This letter ‘Are you attending Mass?’ appeared in the June 11 issue.
The Editor: Is it still correct to say that if you come to Mass during or after the Gospel you have not really attended Mass? Recently more and more persons arrive at Mass during and after the Gospel and as well while the priest is giving the homily.
This doesn’t include persons who arrive at Mass as soon as the Gospel begins and stand at the back of the Church until it’s over then walk in to get a seat just before the priest begins the homily; they actually do arrive while or after the Gospel is being read and walk into church for a seat.
I’m not being judgemental in any way because there are persons who genuinely – and due to extenuating circumstances get to Mass late but even so can they consider that they have attended Mass arriving as they do after the Gospel?
One or two persons actually arrive just prior to Communion, receive the Host and leave after Mass. Does arriving at Mass after the Gospel, fulfil your Sunday obligation and should you receive Communion if you do? I am not sure; can someone advise me? M Pouchet, Woodbrook
Msgr Michael de Verteuil, Chair of the Liturgical Commission, replies:
‘The Mass consists, in some sense, of two parts, namely the Liturgy of the Word and the Liturgy of the Eucharist, these being so closely interconnected that they form one single act of worship’ (General Instruction of the Roman Missal, 28).
This sentence was probably added because of the widespread opinion that once one got to Mass before the ‘offertory’ (the Preparation of Gifts) one had fulfilled the ‘Sunday obligation’. So what about people who come to Mass late i.e. they arrive after or during the Liturgy of the Word which is so closely interconnected with the Liturgy of the Eucharist that it forms one single act of worship? Should they receive Communion? Have they fulfilled their Sunday obligation? These are two separate questions and not necessarily linked.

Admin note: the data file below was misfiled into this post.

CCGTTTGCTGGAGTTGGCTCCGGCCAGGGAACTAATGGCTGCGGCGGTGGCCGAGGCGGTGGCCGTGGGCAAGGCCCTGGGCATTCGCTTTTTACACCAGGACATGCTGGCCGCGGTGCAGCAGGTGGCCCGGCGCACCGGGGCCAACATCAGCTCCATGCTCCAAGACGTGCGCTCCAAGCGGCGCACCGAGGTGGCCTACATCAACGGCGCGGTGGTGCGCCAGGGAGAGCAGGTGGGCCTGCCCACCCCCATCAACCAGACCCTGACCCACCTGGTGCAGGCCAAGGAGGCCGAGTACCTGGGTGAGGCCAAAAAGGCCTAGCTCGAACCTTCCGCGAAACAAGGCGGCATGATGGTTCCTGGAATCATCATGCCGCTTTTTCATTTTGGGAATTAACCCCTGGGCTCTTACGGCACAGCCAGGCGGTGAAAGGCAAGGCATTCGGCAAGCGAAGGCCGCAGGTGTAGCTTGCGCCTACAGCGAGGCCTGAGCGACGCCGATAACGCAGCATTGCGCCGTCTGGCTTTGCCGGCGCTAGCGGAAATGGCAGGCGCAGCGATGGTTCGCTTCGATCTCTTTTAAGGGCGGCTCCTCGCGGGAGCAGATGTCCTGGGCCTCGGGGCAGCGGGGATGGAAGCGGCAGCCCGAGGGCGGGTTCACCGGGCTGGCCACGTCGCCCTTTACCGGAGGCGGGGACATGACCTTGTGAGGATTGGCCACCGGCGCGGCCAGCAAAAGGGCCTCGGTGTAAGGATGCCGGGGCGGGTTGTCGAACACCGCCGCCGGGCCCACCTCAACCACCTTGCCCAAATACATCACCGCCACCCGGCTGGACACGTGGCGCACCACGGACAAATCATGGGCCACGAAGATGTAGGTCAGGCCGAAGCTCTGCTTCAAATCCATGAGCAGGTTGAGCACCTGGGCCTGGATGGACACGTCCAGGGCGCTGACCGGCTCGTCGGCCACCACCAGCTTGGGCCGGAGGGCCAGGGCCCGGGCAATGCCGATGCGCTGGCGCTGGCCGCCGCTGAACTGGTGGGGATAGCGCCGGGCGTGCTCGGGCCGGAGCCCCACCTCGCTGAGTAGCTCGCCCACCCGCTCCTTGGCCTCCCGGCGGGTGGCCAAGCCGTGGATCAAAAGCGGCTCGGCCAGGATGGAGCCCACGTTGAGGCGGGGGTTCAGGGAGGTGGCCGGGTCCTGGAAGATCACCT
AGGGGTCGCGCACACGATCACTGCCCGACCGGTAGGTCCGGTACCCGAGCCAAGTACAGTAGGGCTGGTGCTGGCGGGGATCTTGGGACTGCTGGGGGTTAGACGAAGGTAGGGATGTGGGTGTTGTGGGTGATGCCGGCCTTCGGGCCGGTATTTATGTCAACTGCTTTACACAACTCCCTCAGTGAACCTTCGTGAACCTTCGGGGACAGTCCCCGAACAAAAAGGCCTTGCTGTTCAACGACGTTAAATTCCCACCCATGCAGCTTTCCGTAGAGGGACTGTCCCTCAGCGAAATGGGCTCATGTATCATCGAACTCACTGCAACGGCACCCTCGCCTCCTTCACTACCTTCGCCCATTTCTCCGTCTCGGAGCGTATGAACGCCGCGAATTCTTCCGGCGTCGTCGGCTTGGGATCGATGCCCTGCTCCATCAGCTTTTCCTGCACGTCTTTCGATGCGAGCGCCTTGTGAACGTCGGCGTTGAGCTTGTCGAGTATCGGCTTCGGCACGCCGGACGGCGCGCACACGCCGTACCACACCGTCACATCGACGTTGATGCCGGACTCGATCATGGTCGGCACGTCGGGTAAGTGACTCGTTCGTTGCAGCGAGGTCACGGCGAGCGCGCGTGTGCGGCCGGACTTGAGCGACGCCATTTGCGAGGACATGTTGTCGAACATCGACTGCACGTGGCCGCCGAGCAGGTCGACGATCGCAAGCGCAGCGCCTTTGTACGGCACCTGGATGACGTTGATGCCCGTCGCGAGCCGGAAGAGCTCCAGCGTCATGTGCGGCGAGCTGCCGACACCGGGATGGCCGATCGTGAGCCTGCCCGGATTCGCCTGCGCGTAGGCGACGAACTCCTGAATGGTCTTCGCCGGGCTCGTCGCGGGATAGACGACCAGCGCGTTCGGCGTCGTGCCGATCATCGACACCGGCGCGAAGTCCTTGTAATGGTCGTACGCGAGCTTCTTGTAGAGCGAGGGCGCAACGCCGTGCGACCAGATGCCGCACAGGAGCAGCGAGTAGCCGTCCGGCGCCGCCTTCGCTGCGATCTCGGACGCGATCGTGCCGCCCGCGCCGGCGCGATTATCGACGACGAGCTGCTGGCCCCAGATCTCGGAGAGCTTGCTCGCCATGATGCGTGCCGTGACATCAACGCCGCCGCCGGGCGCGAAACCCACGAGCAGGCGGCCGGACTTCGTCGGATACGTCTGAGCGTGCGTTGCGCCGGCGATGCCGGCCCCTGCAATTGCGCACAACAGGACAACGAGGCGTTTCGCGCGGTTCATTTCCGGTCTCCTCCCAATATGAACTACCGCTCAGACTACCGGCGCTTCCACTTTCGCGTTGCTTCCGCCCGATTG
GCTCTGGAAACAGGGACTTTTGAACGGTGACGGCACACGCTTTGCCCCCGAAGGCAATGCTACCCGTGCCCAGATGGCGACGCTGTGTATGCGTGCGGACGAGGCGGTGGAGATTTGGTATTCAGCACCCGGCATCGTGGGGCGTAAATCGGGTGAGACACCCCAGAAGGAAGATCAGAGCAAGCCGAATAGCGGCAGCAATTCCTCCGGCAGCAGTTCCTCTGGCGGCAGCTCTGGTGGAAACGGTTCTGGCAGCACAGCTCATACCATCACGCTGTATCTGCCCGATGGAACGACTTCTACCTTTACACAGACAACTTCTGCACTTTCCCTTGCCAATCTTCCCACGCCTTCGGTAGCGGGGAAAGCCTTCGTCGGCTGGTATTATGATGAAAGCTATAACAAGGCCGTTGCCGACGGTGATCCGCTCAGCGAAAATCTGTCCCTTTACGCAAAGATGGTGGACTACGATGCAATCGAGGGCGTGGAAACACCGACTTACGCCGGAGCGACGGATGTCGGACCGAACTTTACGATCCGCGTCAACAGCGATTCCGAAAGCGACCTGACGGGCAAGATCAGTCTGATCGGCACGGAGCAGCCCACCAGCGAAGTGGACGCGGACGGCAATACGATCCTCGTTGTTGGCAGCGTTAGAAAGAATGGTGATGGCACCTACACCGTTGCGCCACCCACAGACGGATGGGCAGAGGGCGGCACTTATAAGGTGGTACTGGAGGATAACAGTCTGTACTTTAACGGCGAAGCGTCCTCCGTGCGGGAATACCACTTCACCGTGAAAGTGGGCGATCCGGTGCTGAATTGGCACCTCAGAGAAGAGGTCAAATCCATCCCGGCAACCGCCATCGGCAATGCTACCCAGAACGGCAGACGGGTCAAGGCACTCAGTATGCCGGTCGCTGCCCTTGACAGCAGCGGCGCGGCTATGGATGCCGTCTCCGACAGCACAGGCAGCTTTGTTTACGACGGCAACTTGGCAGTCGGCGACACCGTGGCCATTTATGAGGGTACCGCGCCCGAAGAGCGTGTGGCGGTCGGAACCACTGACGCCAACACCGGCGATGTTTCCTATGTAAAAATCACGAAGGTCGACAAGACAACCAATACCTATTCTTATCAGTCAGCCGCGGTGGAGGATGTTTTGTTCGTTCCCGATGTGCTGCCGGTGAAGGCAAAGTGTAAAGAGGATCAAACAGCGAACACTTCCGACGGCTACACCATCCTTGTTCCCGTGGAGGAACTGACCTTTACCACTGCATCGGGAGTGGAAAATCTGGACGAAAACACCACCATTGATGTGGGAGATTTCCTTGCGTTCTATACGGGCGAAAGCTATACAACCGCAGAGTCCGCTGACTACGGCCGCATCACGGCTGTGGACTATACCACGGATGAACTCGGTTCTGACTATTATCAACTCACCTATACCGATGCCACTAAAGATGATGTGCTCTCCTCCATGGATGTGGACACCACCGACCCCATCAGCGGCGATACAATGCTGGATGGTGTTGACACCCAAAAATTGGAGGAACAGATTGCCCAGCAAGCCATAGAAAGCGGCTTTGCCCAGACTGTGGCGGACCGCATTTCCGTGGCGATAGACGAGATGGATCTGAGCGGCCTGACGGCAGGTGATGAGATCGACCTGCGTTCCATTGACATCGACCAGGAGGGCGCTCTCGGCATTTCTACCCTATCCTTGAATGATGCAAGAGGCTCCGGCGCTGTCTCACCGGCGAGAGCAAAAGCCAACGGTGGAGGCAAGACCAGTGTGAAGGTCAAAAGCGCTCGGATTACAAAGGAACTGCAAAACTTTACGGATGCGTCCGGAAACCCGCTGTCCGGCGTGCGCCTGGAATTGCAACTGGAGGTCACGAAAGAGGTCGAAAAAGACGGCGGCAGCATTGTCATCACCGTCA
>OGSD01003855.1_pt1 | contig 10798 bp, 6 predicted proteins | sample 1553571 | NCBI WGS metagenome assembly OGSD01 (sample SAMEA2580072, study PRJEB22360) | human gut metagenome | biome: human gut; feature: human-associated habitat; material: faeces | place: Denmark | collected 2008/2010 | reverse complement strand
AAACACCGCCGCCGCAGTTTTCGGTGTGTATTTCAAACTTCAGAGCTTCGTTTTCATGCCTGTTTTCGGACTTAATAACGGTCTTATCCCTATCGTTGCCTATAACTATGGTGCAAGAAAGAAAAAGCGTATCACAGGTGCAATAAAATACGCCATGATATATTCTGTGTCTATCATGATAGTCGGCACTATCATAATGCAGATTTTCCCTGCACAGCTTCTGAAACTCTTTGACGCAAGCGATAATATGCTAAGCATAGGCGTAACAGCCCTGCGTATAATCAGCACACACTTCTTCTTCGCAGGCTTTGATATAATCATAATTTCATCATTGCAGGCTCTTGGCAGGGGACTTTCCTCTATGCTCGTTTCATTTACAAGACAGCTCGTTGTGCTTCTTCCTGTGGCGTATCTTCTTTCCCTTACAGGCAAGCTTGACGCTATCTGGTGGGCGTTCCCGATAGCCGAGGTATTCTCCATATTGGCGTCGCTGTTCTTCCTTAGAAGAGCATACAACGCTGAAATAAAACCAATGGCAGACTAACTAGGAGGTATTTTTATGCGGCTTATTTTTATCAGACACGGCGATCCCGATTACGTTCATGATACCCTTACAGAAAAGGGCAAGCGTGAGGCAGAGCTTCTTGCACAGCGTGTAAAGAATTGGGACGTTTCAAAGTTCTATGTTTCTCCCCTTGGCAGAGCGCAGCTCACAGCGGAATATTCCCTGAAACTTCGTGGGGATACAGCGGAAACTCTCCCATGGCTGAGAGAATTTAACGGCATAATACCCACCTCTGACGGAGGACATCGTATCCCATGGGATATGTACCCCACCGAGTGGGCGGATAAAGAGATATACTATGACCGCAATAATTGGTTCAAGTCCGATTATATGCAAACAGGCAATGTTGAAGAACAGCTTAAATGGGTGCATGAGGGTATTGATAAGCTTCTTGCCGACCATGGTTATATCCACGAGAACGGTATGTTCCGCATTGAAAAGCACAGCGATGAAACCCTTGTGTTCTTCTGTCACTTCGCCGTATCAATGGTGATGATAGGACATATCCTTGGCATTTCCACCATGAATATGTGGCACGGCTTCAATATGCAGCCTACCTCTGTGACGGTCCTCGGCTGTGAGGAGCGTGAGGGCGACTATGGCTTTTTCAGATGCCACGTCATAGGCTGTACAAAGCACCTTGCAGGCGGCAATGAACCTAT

Certainly, people should arrive in time for the beginning of Mass, and should make every effort to do so. But there are many reasons why people are late, and some very good ones too, e.g. transport difficulties, rain, visiting a parish and mistaking the time of Mass, illness (theirs or that of someone for whom they care), job.
Then there are those, albeit few, who have an inability to be on time for anything (yes, there is such a recognised condition). Obviously, it is ideal to be on time but we have to give people the benefit of the doubt and welcome them into the assembly of God’s hospitable people.
That being said, if the late coming is on purpose – ‘the priest too boring’; ‘all I want is Communion’; ‘once I reach for the offertory I fulfil my obligation’ (possibly the worst reason of all, the Mass being seen primarily as an obligation) – then there is a problem and the person should be encouraged to learn about and understand the Mass.
Has this person fulfilled their ‘Sunday obligation’? Strictly speaking, no, as they have willfully not attended Mass which is made up of two parts with an introduction and conclusion (GIRM 28).
Can they receive Communion? Yes. Canon Law 843.1 says, “Sacred ministers cannot deny the sacraments to those who request them at the opportune times, are properly disposed and are not prohibited by law from receiving them”. Further, Canon 912: “Any baptised person who is not forbidden by law may and must be admitted to Holy Communion”.
It seems to me that at the time when Communion is being distributed, and giving the person the benefit of the doubt that they are properly disposed (having fasted for one hour before, free of mortal sin, believing in the Real Presence), and not prohibited by law (there also being no law as to the time one must arrive at Mass to be able to receive Communion), that the person can receive Communion.